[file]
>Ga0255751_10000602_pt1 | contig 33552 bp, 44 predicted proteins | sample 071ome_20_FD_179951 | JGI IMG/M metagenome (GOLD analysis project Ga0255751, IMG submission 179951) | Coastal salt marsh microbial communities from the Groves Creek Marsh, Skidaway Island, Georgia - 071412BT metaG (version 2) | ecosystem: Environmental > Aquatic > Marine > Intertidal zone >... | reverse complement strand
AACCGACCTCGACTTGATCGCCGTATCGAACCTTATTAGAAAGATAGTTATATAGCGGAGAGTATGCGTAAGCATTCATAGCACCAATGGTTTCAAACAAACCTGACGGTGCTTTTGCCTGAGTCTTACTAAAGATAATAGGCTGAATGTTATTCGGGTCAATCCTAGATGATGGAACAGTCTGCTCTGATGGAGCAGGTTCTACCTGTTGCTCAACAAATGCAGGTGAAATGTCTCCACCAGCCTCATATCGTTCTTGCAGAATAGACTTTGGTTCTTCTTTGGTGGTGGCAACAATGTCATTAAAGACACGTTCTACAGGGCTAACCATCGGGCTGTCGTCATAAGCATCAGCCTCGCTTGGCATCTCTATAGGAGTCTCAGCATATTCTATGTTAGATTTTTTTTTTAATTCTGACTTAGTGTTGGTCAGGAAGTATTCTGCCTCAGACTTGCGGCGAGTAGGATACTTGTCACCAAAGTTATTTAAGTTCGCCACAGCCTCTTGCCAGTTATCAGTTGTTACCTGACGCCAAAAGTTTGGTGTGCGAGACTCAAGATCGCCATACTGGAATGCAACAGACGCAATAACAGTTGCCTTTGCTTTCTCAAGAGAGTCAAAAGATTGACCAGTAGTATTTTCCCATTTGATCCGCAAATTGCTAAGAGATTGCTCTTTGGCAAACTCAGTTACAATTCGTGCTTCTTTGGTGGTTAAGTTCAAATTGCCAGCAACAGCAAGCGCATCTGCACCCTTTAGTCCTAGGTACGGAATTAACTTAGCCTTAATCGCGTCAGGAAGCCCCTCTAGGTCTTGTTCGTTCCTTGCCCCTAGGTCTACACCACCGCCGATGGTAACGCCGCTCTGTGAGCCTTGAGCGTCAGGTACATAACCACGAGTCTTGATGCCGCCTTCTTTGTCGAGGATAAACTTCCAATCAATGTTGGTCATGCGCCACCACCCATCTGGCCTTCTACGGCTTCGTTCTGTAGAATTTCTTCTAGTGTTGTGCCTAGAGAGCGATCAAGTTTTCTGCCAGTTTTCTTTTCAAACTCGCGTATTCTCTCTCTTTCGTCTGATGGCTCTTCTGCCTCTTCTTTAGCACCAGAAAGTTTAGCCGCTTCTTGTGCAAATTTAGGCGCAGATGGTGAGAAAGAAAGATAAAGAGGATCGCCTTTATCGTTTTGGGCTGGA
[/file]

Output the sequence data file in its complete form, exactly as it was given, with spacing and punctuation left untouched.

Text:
>Ga0255751_10000602_pt1 | contig 33552 bp, 44 predicted proteins | sample 071ome_20_FD_179951 | JGI IMG/M metagenome (GOLD analysis project Ga0255751, IMG submission 179951) | Coastal salt marsh microbial communities from the Groves Creek Marsh, Skidaway Island, Georgia - 071412BT metaG (version 2) | ecosystem: Environmental > Aquatic > Marine > Intertidal zone >... | reverse complement strand
AACCGACCTCGACTTGATCGCCGTATCGAACCTTATTAGAAAGATAGTTATATAGCGGAGAGTATGCGTAAGCATTCATAGCACCAATGGTTTCAAACAAACCTGACGGTGCTTTTGCCTGAGTCTTACTAAAGATAATAGGCTGAATGTTATTCGGGTCAATCCTAGATGATGGAACAGTCTGCTCTGATGGAGCAGGTTCTACCTGTTGCTCAACAAATGCAGGTGAAATGTCTCCACCAGCCTCATATCGTTCTTGCAGAATAGACTTTGGTTCTTCTTTGGTGGTGGCAACAATGTCATTAAAGACACGTTCTACAGGGCTAACCATCGGGCTGTCGTCATAAGCATCAGCCTCGCTTGGCATCTCTATAGGAGTCTCAGCATATTCTATGTTAGATTTTTTTTTTAATTCTGACTTAGTGTTGGTCAGGAAGTATTCTGCCTCAGACTTGCGGCGAGTAGGATACTTGTCACCAAAGTTATTTAAGTTCGCCACAGCCTCTTGCCAGTTATCAGTTGTTACCTGACGCCAAAAGTTTGGTGTGCGAGACTCAAGATCGCCATACTGGAATGCAACAGACGCAATAACAGTTGCCTTTGCTTTCTCAAGAGAGTCAAAAGATTGACCAGTAGTATTTTCCCATTTGATCCGCAAATTGCTAAGAGATTGCTCTTTGGCAAACTCAGTTACAATTCGTGCTTCTTTGGTGGTTAAGTTCAAATTGCCAGCAACAGCAAGCGCATCTGCACCCTTTAGTCCTAGGTACGGAATTAACTTAGCCTTAATCGCGTCAGGAAGCCCCTCTAGGTCTTGTTCGTTCCTTGCCCCTAGGTCTACACCACCGCCGATGGTAACGCCGCTCTGTGAGCCTTGAGCGTCAGGTACATAACCACGAGTCTTGATGCCGCCTTCTTTGTCGAGGATAAACTTCCAATCAATGTTGGTCATGCGCCACCACCCATCTGGCCTTCTACGGCTTCGTTCTGTAGAATTTCTTCTAGTGTTGTGCCTAGAGAGCGATCAAGTTTTCTGCCAGTTTTCTTTTCAAACTCGCGTATTCTCTCTCTTTCGTCTGATGGCTCTTCTGCCTCTTCTTTAGCACCAGAAAGTTTAGCCGCTTCTTGTGCAAATTTAGGCGCAGATGGTGAGAAAGAAAGATAAAGAGGATCGCCTTTATCGTTTTGGGCTGGA